PRIORITIZATION

Three possible prioritization schemes have been developed. All of them assume level funding at $500K per year, spread over seven years. Each prioritization scheme uses slightly different priorities and differs from the others in the exact studies funded.

Each prioritization scheme is illustrated with a Gantt chart, which presents a timeline and funding levels for the projects over the 7-year span. Arrows show which projects depend on the results of others. Numbers under each timeline show funding per year for each project.

The Strict Vote-based Prioritization strictly followed the votes given by the Expert Panel votes were cast on the basis of safety urgency, practicality and feasibility). Projects which received the most Expert Panel votes were assigned the highest priority. The Strict Vote-based Prioritization, therefore, is driven entirely by the votes cast by the Expert Panel.

The Diversification Strategy gave greater emphasis to the cost of individual projects. In order to diversify the investment in different research areas, lower-cost projects, from a wider range of topic areas, received higher priority. Overlapping topic areas were limited. If two projects addressed the same topic area, the less-expensive project was recommended. In this way, investment was spread out among as many investigations as possible.

The Topic Coverage Prioritization examined high-priority project in terms of topic coverage. This scheme maximizes coverage of high-priority topic areas, with a special emphasis on feasibility. Overlap of topics is minimized, but with attention paid to the topic coverage rather than price tag. That is, when two projects might have overlapped in the topic, the one providing greater coverage (either in a wider range or in terms of greater depth) was recommended.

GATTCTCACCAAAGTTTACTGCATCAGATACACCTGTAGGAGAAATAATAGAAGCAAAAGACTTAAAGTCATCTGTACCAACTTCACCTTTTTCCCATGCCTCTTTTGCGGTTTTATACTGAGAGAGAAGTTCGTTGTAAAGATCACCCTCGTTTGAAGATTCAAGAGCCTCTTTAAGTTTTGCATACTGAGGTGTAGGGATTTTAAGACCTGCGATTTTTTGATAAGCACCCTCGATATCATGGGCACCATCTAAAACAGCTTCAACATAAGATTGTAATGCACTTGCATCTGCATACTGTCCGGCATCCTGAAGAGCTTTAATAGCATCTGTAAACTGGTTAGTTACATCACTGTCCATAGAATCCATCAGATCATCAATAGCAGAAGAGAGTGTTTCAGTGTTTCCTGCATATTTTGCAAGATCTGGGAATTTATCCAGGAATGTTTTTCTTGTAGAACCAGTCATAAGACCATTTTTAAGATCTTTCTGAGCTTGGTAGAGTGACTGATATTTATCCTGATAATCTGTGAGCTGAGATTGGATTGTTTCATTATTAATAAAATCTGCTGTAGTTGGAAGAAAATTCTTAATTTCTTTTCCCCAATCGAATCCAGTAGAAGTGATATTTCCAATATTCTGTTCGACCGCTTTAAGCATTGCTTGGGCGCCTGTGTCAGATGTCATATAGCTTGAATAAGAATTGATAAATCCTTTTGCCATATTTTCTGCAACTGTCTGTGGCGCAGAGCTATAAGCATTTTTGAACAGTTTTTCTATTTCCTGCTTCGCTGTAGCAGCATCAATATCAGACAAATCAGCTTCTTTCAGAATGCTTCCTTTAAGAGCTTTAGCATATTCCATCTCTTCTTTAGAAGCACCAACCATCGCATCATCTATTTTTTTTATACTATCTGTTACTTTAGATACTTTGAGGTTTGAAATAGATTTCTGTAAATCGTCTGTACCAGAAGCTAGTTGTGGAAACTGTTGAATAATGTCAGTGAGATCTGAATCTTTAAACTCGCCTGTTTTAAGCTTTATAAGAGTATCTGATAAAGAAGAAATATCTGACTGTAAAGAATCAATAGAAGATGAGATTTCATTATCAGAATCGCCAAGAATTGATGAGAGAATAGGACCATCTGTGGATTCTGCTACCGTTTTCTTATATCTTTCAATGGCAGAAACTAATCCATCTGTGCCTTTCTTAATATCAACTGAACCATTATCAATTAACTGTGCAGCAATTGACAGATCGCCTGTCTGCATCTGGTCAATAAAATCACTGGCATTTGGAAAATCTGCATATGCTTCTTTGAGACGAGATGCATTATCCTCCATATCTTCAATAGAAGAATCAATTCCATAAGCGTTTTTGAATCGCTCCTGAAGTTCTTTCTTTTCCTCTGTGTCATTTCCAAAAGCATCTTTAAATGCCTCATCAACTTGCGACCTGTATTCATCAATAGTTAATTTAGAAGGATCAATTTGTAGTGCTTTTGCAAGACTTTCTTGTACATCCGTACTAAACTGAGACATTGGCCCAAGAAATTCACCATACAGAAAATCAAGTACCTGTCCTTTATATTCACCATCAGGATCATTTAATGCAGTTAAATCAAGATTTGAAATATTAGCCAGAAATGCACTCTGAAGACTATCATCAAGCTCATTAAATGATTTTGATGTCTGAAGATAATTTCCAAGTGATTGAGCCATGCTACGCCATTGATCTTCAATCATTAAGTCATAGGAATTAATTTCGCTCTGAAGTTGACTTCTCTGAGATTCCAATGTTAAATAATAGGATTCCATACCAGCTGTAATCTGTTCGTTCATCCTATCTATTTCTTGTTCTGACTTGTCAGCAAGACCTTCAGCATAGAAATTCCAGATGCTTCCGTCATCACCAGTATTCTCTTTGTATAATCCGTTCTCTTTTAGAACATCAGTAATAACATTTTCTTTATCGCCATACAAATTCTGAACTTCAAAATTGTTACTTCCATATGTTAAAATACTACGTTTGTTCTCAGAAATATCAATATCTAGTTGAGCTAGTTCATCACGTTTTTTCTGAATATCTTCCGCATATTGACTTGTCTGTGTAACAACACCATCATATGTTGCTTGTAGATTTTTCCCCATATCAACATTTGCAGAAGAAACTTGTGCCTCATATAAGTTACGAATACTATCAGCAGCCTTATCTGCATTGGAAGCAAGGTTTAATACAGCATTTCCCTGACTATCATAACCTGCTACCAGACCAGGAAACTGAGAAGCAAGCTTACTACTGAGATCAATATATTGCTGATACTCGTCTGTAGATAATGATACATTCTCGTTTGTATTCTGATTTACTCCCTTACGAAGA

STRICT VOTE-BASED PRIORITIZATION

Prioritization strictly followed the votes given by the Expert Panel (votes were cast on the basis of safety urgency, practicality and feasibility). The top-voted projects were assigned highest priority. As shown in Table 3, the projects are spaced out through the 7-year time frame, re-divided into subpackages and individual studies. The Table is in Gantt chart format and shows the funding level and timeline of each study.

Table 3
Timeline for Strict Vote-Based Prioritization
  Year 1 Year 2 Year 3 Year 4 Year 5 Year 6 Year 7
Maryland Model Follow-up
500
 100 150 150 100      
Law Enforcement Training
300
  150 150        
Retraining Evaluation
400
100 100 100 100      
Retraining Standards
100
        100    
Screening Devel, Eval. Val
300
 100 100 100        
Screening Asses. Types
200
      100 100    
Screening Focus
200
          100 100
Referral Programs
100
          50 50
PI&E, Evaluate New & Old
200
      100 100    
PI&E, Awareness Level
300
          100 200
Alt. Transp. User Needs
200
 200            
Eval Mobility Alternatives
200
      100 100    
PI&E Mobility Alternatives
250
          100 150
Rate of Impaired Status
250
        100 150  

DIVERSIFICATION STRATEGY

The cost of individual projects was examined and was given weight in this prioritization scheme. If prioritization were to be assigned predominantly to very large projects, given budget limitations, a single expensive project might tie up all available resources in a calendar year. This limits the type of outcomes produced. In order to diversify the investment in research areas, lower-cost projects, from a wider range of topic areas, were assigned a higher priority in Table 4.

In order to spread out the investment, overlapping topic areas were limited. If two projects covered the same topic area, the less-expensive project was recommended.

For example, the Maryland Model Follow-up addresses many of the same issues as the Screening/Assessment projects - plus it already has a good deal of the infrastructure in place for investigation and follow-up. It may be limited in its ability to generate new instruments; but because the project is testing GRIMPS (a screening instrument developed for NHTSA), it may be wise in any case to let those results arrive before investing heavily in a different instrument. Whether results uphold the current model or point to necessary modifications, the next effort should attempt to maximize the return on those results.